I tend to overanalyze opportunities that come up and major decisions that I need to make. Sometimes I miss out on opportunities because I don’t take action. Any suggestions? – B.E., Miss.
Many business leaders and farm owners encounter this situation. On one hand, it’s good because we’re being logical and responsible about running our business. We’re driven to think through problems carefully – that’s not everybody’s natural reaction, but it’s a skill many farm leaders bring to the table.
When your tendency is to overanalyze, here are some steps to help you utilize that as a strength without letting it hold you back.
- Recognize that analysis is a critical part of decision-making. Without analysis, we risk acting on everything, or saying no to everything.
- Understand that analysis is simply a part of the decision-making process. We must take the mindset that we only need to get to about 70-80% of a full understanding. This is where some can go off the rails – we may feel we need to get to at least 95% of knowing the facts and understanding the elements. But the time we must invest to get from 75% to 95% is extreme. Within that window, we can miss out on the opportunity altogether, as you’ve seen.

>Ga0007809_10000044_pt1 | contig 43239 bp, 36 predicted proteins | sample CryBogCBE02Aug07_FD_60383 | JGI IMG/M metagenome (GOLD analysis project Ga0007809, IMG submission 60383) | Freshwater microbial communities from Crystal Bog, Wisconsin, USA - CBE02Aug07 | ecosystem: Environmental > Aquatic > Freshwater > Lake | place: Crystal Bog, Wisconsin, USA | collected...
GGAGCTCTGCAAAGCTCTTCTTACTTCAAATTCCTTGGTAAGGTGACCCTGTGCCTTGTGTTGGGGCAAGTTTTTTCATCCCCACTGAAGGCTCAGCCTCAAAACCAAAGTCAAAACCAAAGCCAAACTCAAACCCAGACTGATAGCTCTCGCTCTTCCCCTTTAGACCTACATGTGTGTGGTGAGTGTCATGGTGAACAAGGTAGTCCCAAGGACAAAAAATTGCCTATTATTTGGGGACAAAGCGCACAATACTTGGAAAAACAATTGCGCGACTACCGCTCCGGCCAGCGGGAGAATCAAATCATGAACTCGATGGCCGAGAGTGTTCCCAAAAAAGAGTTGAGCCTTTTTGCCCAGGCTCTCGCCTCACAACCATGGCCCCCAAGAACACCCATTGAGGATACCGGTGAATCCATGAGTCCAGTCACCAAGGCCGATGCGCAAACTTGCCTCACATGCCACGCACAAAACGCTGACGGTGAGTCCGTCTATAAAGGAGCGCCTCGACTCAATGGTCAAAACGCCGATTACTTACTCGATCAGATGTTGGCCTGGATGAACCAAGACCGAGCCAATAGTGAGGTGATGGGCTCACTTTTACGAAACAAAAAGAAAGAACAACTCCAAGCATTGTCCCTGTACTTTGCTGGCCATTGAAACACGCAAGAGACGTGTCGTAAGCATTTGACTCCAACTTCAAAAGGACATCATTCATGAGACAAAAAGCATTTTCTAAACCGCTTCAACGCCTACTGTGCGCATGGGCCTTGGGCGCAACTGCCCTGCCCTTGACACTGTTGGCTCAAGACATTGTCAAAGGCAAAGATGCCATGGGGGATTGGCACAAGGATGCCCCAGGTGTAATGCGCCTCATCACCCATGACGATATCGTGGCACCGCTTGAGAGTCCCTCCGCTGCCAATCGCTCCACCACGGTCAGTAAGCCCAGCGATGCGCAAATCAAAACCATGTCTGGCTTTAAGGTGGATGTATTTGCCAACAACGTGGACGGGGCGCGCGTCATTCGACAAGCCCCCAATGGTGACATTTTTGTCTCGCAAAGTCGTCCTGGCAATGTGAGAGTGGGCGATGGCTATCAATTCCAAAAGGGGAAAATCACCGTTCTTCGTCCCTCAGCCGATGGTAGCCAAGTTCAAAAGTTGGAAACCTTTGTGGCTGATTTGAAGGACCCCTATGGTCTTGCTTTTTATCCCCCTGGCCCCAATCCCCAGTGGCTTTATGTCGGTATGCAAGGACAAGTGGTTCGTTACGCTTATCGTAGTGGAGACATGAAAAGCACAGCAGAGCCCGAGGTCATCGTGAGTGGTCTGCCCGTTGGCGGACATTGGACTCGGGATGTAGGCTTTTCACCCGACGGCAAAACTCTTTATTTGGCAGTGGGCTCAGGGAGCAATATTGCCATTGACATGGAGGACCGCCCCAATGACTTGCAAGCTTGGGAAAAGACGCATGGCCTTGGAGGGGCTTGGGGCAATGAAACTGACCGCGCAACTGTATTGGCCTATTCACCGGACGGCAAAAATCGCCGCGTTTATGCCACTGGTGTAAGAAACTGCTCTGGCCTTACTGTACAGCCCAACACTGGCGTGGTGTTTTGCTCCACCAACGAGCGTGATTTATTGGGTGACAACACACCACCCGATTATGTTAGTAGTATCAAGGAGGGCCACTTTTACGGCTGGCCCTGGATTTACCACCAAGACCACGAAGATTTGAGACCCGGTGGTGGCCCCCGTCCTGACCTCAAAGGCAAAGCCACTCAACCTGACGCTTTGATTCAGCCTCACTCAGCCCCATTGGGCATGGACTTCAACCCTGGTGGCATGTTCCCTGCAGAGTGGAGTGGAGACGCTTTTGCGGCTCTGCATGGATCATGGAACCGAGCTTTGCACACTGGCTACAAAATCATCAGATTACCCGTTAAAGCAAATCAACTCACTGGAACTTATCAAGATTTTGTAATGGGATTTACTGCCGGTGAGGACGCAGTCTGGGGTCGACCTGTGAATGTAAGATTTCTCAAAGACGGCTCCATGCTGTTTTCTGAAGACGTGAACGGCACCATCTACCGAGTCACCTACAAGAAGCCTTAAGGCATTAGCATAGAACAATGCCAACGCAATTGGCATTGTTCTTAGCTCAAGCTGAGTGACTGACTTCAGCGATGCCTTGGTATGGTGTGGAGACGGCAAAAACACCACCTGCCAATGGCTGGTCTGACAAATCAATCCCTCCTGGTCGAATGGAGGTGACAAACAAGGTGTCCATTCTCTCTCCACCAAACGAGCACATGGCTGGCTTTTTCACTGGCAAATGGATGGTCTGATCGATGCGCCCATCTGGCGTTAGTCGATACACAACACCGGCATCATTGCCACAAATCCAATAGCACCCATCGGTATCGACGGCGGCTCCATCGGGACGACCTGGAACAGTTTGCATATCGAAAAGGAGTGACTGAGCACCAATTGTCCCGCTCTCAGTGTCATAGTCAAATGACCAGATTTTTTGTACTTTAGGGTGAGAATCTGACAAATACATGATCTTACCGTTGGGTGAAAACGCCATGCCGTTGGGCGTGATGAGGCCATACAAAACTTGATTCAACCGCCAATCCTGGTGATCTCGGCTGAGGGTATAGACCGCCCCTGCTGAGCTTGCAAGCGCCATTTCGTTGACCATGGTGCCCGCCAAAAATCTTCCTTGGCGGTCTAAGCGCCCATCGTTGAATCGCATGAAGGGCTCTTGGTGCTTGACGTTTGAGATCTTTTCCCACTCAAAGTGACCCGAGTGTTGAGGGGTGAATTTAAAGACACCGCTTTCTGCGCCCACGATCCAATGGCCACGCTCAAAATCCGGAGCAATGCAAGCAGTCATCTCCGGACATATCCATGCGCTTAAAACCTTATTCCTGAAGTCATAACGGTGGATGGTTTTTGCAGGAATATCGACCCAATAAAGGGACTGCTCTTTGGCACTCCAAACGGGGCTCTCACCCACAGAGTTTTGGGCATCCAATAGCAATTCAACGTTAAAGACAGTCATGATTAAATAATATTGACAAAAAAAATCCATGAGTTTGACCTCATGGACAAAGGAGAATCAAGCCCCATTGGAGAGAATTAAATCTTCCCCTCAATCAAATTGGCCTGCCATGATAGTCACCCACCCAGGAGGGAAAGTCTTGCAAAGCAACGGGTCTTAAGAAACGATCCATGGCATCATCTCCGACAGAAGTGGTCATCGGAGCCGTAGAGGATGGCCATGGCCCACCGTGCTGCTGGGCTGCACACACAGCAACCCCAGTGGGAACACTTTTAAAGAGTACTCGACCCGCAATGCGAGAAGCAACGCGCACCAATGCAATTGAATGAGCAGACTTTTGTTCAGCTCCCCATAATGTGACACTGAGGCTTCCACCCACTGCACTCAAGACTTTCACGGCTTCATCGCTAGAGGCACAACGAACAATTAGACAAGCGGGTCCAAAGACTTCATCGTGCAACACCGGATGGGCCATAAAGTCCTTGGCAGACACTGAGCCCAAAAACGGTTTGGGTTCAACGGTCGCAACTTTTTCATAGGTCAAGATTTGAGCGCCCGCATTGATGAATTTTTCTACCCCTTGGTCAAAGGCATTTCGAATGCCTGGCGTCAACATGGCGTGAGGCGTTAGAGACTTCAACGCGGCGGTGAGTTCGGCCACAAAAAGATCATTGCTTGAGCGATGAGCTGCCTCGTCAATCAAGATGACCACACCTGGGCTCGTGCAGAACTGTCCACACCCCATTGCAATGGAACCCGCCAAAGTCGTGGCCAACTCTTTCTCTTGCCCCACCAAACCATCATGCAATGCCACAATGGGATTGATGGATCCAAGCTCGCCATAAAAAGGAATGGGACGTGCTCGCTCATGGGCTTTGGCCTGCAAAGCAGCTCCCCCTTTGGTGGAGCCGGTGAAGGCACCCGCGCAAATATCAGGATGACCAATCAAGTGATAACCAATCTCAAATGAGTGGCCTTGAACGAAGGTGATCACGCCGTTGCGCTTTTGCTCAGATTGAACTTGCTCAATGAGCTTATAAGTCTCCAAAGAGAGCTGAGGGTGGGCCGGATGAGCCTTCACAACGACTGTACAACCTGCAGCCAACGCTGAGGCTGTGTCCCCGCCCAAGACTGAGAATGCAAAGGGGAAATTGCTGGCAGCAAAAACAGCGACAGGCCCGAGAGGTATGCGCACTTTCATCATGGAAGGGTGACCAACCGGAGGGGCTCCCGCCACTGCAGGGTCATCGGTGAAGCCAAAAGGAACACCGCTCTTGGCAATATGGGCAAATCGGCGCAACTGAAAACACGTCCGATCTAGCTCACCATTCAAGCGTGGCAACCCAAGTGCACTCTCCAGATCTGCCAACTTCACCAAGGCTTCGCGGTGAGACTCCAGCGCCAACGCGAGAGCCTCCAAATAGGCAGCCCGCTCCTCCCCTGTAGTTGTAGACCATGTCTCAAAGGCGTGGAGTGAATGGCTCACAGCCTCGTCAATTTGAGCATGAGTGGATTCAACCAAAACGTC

- Work to get an idea of what it feels like to get to about 75% of an understanding. Then move on to the next step of the process: making a judgment call. The best way to make that call is by viewing it alongside your goals: What am I working to create and achieve? Also, look at the decision while considering your values: What do I hold as being important?
- The final step is to take action. Once we make a decision, we must determine what we’re doing to do, and then execute that action. All four steps are key parts of the decision-making process. Understanding this process can help us keep from getting “stuck” in the analysis phase.